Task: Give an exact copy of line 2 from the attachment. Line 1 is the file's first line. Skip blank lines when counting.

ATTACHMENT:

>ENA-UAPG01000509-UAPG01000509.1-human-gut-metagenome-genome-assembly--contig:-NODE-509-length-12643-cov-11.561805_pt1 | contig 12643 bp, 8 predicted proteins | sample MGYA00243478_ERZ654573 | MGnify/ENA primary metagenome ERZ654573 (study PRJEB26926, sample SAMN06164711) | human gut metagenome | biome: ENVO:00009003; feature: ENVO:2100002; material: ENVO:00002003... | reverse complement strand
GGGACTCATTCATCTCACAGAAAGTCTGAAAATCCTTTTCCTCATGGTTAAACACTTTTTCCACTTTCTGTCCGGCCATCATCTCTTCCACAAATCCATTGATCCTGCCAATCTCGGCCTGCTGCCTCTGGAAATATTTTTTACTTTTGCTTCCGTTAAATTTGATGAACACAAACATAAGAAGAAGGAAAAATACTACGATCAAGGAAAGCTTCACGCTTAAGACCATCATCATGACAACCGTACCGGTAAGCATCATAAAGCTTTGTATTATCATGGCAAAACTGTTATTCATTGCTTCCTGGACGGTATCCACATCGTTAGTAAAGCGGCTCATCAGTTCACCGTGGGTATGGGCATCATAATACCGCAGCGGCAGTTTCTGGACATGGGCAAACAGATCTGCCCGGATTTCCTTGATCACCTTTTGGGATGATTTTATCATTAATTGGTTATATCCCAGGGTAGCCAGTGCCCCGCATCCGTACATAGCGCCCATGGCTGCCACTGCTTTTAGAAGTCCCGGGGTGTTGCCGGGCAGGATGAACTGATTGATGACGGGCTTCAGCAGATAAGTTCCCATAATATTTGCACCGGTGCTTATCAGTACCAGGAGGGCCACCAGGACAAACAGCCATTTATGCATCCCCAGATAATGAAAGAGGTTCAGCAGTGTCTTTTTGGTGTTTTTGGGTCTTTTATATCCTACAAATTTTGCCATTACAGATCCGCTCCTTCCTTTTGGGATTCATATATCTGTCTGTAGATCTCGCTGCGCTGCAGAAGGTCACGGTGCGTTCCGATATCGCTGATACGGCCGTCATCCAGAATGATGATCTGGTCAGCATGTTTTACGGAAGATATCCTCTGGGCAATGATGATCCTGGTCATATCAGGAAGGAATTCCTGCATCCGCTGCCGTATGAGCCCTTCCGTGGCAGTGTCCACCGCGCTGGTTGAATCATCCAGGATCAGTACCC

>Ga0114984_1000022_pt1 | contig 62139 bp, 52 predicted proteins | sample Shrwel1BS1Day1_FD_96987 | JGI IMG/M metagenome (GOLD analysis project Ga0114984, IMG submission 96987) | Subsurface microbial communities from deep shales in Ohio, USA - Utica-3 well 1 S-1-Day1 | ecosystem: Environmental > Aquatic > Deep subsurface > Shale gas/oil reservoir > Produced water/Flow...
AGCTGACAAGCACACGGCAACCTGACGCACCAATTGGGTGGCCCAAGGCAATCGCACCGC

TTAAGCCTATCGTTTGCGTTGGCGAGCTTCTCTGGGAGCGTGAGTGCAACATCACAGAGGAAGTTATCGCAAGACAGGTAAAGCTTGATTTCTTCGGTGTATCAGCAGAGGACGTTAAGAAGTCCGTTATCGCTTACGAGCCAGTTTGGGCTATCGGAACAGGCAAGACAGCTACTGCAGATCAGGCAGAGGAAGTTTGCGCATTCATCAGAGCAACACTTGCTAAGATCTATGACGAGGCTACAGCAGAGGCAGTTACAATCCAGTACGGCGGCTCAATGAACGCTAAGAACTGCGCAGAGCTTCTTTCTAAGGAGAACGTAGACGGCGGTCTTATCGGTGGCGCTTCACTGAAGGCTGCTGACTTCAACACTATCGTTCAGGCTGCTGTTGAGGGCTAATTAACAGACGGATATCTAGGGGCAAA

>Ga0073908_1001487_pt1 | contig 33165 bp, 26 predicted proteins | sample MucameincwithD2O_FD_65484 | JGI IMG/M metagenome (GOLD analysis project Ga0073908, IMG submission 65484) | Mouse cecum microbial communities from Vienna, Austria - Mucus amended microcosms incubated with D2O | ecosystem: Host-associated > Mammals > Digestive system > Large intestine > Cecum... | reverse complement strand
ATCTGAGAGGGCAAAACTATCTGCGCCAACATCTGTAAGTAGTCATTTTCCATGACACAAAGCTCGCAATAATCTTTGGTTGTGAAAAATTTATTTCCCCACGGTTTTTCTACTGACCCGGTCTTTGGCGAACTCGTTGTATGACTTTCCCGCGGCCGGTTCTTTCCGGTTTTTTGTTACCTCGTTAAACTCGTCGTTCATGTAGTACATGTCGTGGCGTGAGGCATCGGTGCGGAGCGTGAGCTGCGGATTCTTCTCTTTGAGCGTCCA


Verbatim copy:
GGGACTCATTCATCTCACAGAAAGTCTGAAAATCCTTTTCCTCATGGTTAAACACTTTTTCCACTTTCTGTCCGGCCATCATCTCTTCCACAAATCCATTGATCCTGCCAATCTCGGCCTGCTGCCTCTGGAAATATTTTTTACTTTTGCTTCCGTTAAATTTGATGAACACAAACATAAGAAGAAGGAAAAATACTACGATCAAGGAAAGCTTCACGCTTAAGACCATCATCATGACAACCGTACCGGTAAGCATCATAAAGCTTTGTATTATCATGGCAAAACTGTTATTCATTGCTTCCTGGACGGTATCCACATCGTTAGTAAAGCGGCTCATCAGTTCACCGTGGGTATGGGCATCATAATACCGCAGCGGCAGTTTCTGGACATGGGCAAACAGATCTGCCCGGATTTCCTTGATCACCTTTTGGGATGATTTTATCATTAATTGGTTATATCCCAGGGTAGCCAGTGCCCCGCATCCGTACATAGCGCCCATGGCTGCCACTGCTTTTAGAAGTCCCGGGGTGTTGCCGGGCAGGATGAACTGATTGATGACGGGCTTCAGCAGATAAGTTCCCATAATATTTGCACCGGTGCTTATCAGTACCAGGAGGGCCACCAGGACAAACAGCCATTTATGCATCCCCAGATAATGAAAGAGGTTCAGCAGTGTCTTTTTGGTGTTTTTGGGTCTTTTATATCCTACAAATTTTGCCATTACAGATCCGCTCCTTCCTTTTGGGATTCATATATCTGTCTGTAGATCTCGCTGCGCTGCAGAAGGTCACGGTGCGTTCCGATATCGCTGATACGGCCGTCATCCAGAATGATGATCTGGTCAGCATGTTTTACGGAAGATATCCTCTGGGCAATGATGATCCTGGTCATATCAGGAAGGAATTCCTGCATCCGCTGCCGTATGAGCCCTTCCGTGGCAGTGTCCACCGCGCTGGTTGAATCATCCAGGATCAGTACCC